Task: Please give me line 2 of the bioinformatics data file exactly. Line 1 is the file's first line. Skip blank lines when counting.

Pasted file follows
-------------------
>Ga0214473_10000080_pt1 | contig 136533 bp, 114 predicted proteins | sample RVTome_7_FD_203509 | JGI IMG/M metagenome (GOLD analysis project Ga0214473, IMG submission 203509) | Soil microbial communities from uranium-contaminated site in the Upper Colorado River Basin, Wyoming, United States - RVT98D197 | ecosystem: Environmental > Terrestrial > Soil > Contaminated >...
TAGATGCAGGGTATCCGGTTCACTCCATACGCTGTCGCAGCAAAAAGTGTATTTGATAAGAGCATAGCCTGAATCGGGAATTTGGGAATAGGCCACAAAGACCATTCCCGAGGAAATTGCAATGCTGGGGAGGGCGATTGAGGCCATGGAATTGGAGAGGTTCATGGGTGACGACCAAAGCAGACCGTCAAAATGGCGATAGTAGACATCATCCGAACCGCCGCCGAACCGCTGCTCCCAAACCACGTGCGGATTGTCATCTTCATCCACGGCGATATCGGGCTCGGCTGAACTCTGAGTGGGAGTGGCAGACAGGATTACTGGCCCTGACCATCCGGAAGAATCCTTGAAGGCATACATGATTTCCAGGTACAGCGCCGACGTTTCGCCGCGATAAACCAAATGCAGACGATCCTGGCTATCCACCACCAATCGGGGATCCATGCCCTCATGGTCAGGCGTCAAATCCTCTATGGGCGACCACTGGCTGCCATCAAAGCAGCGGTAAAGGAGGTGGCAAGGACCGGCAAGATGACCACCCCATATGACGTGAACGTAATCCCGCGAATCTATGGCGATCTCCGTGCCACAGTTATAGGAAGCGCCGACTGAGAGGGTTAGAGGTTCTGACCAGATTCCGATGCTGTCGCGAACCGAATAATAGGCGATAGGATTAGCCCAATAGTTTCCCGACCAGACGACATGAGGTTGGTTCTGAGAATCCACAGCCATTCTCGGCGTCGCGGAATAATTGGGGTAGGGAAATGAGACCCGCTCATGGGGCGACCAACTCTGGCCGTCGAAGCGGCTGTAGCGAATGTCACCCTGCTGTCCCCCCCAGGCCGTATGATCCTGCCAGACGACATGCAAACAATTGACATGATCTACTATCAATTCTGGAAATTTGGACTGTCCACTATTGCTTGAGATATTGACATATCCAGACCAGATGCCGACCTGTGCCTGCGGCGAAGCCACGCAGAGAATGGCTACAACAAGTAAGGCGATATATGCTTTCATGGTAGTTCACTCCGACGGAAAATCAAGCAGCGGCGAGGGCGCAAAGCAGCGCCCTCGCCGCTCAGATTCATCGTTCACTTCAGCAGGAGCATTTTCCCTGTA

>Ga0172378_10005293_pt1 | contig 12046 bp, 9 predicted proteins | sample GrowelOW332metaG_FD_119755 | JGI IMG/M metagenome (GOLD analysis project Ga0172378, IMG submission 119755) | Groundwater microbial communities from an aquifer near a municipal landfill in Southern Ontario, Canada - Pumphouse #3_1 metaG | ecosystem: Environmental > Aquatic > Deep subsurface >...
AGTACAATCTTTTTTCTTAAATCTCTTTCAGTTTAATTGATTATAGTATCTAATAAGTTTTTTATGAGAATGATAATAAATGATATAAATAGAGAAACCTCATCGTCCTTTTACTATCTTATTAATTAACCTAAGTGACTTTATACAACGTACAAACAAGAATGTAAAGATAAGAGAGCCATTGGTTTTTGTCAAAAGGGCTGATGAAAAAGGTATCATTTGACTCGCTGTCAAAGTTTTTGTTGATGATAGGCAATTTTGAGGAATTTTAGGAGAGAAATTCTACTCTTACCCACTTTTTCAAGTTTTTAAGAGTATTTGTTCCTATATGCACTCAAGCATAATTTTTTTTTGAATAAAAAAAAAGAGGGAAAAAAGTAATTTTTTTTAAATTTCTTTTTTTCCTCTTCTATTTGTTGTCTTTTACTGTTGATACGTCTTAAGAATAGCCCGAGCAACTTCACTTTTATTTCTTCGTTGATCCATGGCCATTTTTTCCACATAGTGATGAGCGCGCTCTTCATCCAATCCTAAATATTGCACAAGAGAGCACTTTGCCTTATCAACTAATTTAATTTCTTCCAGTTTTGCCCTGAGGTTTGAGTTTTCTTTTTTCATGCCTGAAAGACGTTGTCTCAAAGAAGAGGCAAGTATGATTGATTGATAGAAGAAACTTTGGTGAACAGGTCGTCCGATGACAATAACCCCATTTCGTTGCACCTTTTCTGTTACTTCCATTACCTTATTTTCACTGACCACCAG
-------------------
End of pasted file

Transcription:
TAGATGCAGGGTATCCGGTTCACTCCATACGCTGTCGCAGCAAAAAGTGTATTTGATAAGAGCATAGCCTGAATCGGGAATTTGGGAATAGGCCACAAAGACCATTCCCGAGGAAATTGCAATGCTGGGGAGGGCGATTGAGGCCATGGAATTGGAGAGGTTCATGGGTGACGACCAAAGCAGACCGTCAAAATGGCGATAGTAGACATCATCCGAACCGCCGCCGAACCGCTGCTCCCAAACCACGTGCGGATTGTCATCTTCATCCACGGCGATATCGGGCTCGGCTGAACTCTGAGTGGGAGTGGCAGACAGGATTACTGGCCCTGACCATCCGGAAGAATCCTTGAAGGCATACATGATTTCCAGGTACAGCGCCGACGTTTCGCCGCGATAAACCAAATGCAGACGATCCTGGCTATCCACCACCAATCGGGGATCCATGCCCTCATGGTCAGGCGTCAAATCCTCTATGGGCGACCACTGGCTGCCATCAAAGCAGCGGTAAAGGAGGTGGCAAGGACCGGCAAGATGACCACCCCATATGACGTGAACGTAATCCCGCGAATCTATGGCGATCTCCGTGCCACAGTTATAGGAAGCGCCGACTGAGAGGGTTAGAGGTTCTGACCAGATTCCGATGCTGTCGCGAACCGAATAATAGGCGATAGGATTAGCCCAATAGTTTCCCGACCAGACGACATGAGGTTGGTTCTGAGAATCCACAGCCATTCTCGGCGTCGCGGAATAATTGGGGTAGGGAAATGAGACCCGCTCATGGGGCGACCAACTCTGGCCGTCGAAGCGGCTGTAGCGAATGTCACCCTGCTGTCCCCCCCAGGCCGTATGATCCTGCCAGACGACATGCAAACAATTGACATGATCTACTATCAATTCTGGAAATTTGGACTGTCCACTATTGCTTGAGATATTGACATATCCAGACCAGATGCCGACCTGTGCCTGCGGCGAAGCCACGCAGAGAATGGCTACAACAAGTAAGGCGATATATGCTTTCATGGTAGTTCACTCCGACGGAAAATCAAGCAGCGGCGAGGGCGCAAAGCAGCGCCCTCGCCGCTCAGATTCATCGTTCACTTCAGCAGGAGCATTTTCCCTGTA